If using weights, it is much better to do low reps with high weights than high reps with low weights. Using heavier weights also takes less time, which can’t be a bad thing! In general, the heavier the weight, the fewer the reps. Too many weight training programmes specify the number of reps without taking into account how strong you are to begin with. So do as many reps as it takes before your muscles begin to burn. If using just body weight and you can do, say, 50 squats without feeling anything, add some more weight by putting on a rucksack containing something heavy, or hold some dumbbells in your hands.

To begin with, repetitions should feel moderately challenging; such that when you complete a set you should feel tired, but not close to muscle failure. However, as you get more familiar with the training, some experts say you should exercise until muscle failure, i.e. when you can’t do any more reps without having a rest. But be careful, you don’t want to severely damage anything! As you get stronger over time, you should lift heavier weights or do more reps – but do not progress too quickly, don’t expect to add more weight, or do more reps, every session.

How often?

Once a week is sufficient especially when other forms of strength training (such as hills) are included in the weekly schedule, though two sessions may be beneficial at the beginning of a training programme, but remember to rest the following day. You can break up the training by doing several sessions each week, focusing on a different set of muscles each session. You can, for example, do some core work after a steady run, or work on the upper body after the majority of sessions. Don’t work on any muscles that feel sore after a run or are aching, unless specifically directed by a physiotherapist. Give them time to recover and repair any damage. A good strength training session should last between 20 and 30 minutes and it is a good idea to keep a log of what you do (name of exercise and number of reps etc), so you can see if you are progressing.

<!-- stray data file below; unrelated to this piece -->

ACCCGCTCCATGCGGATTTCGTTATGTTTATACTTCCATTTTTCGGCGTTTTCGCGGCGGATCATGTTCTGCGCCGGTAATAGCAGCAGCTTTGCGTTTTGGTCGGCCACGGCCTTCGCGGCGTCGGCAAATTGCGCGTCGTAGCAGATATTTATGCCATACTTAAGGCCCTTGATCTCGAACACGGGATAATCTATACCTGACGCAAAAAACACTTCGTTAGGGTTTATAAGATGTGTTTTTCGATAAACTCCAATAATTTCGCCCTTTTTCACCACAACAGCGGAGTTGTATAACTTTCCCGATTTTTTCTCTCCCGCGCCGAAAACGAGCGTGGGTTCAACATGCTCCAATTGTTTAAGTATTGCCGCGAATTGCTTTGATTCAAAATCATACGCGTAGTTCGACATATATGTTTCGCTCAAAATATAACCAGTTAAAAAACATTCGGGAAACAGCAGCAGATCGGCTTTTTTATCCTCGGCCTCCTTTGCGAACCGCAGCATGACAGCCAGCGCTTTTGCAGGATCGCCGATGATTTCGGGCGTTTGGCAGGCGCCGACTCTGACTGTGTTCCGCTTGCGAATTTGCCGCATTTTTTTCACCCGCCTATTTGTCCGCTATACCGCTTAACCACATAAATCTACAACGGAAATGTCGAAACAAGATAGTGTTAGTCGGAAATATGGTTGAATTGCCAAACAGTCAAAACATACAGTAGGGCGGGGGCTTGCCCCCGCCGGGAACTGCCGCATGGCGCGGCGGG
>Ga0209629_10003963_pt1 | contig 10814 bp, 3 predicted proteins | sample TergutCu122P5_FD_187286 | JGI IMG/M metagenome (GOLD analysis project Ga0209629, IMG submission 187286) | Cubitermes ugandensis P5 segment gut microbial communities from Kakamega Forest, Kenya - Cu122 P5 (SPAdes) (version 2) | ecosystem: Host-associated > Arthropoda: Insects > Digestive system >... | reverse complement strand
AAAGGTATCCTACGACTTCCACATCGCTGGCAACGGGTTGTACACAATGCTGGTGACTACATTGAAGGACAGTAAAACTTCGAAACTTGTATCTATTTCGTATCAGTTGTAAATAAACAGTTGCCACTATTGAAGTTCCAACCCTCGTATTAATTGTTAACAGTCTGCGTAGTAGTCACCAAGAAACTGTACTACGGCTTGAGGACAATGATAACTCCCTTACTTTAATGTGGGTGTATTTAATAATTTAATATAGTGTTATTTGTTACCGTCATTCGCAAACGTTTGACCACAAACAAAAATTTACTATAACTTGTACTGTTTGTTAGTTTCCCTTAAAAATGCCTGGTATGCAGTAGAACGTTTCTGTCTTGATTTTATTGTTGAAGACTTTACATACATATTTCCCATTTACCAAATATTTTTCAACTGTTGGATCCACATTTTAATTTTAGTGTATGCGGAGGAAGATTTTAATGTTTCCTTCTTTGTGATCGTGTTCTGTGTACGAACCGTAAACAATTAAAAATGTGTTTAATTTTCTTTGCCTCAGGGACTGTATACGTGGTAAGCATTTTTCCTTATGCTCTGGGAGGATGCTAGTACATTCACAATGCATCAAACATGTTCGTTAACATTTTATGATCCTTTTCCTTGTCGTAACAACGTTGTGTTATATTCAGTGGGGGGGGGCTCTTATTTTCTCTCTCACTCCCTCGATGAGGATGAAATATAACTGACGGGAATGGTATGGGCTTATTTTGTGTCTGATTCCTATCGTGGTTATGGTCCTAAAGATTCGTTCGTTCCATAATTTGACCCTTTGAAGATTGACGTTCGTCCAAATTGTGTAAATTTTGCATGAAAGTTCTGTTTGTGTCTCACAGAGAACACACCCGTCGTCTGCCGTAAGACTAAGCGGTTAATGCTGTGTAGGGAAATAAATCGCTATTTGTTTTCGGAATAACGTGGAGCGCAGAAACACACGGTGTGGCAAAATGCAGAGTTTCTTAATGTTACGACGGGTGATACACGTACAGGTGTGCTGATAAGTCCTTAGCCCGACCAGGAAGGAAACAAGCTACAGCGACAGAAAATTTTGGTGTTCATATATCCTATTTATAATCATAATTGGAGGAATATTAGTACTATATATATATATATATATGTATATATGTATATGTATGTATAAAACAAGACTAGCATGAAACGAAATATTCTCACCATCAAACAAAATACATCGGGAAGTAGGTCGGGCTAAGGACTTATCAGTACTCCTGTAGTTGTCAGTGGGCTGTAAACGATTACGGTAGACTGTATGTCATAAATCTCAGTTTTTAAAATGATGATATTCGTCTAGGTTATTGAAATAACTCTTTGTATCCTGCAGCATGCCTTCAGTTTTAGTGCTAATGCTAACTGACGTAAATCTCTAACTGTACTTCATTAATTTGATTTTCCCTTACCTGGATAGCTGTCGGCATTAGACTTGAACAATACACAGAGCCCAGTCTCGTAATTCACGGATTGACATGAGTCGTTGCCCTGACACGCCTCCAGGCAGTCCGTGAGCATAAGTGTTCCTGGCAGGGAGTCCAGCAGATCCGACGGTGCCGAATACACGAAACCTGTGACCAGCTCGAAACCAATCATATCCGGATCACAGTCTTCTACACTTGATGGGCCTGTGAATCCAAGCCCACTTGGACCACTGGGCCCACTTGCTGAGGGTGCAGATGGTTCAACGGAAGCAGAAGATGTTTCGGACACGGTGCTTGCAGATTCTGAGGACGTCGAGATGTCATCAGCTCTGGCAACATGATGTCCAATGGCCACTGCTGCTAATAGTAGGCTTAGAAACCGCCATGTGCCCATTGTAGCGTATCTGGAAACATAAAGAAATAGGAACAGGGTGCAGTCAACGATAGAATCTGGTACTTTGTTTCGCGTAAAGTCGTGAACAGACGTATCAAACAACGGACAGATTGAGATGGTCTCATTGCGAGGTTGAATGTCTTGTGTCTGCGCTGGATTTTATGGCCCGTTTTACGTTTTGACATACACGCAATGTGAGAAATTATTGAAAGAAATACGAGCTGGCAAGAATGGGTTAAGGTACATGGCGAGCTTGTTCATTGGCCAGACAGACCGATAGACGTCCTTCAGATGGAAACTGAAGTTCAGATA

Plyometrics are “explosive” drills, such as jumping, hopping, bounding etc, and, as such, should only be undertaken once you are relatively strong – they are not to be done at the beginning of a strength training programme. By their very nature they incorporate greater impact on the joints and so NEVER do any plyometrics when injured.

Plyometric muscular action involves the rapid transference between eccentric and concentric action (see below). The result is a very rapid and powerful release of energy, as the muscles stretch under load and then shorten powerfully. The action is akin to stretching out a spring (the eccentric action) and then releasing it (the concentric action). Plyometric training is also known as “elastic”, involving the “stretch-shortening cycle” and the stretch reflex. Running in itself is a plyometric activity and you will be able to improve your stride and your speed even further by performing specific plyometric workouts. “Plyometrics decrease ground contact time, activate your muscles more readily, improve mechanical efficiency and increase muscle stiffness” – (“Faster Road Racing” – Pete Pfitzinger)

For the scientifically minded …

Concentric and eccentric muscle action: Concentric muscular action occurs when a muscle shortens underload, as is the case during the lifting phase of a biceps curl. It is the most common muscular action in sport. An eccentric muscular action occurs when a muscle lengthens under load, as is the case during the lowering phase of a biceps curl or in the quadriceps when downhill running, as these muscles stretch to apply the brakes.

Running relies on a combination of moving (isotonic) concentric and eccentric muscular actions and less obviously on held, isometric actions (these occur when muscles work against each other, creating tensions but no movement). A running example of isometric action is the back and abdominal muscles of your core that work in harmony to stabilise the trunk.

Eccentric contractions create more short- and long-term muscle damage than the concentric variety – for example , delayed onset muscle soreness (DOMS) that occurs in the quadriceps after downhill running. This results from the thigh muscles having to stretch on foot strike to control the speed of descent (this is eccentric load). Research has shown that one session of plyometrics or downhill running can “protect” the body against further DOMS for up to a month afterwards.

Carrying out such exercises help your muscle fibres to store and return greater amounts of “elastic” energy. (Annotated from “Strength training for runners” – John Shepherd)

Chris Usher – January 2021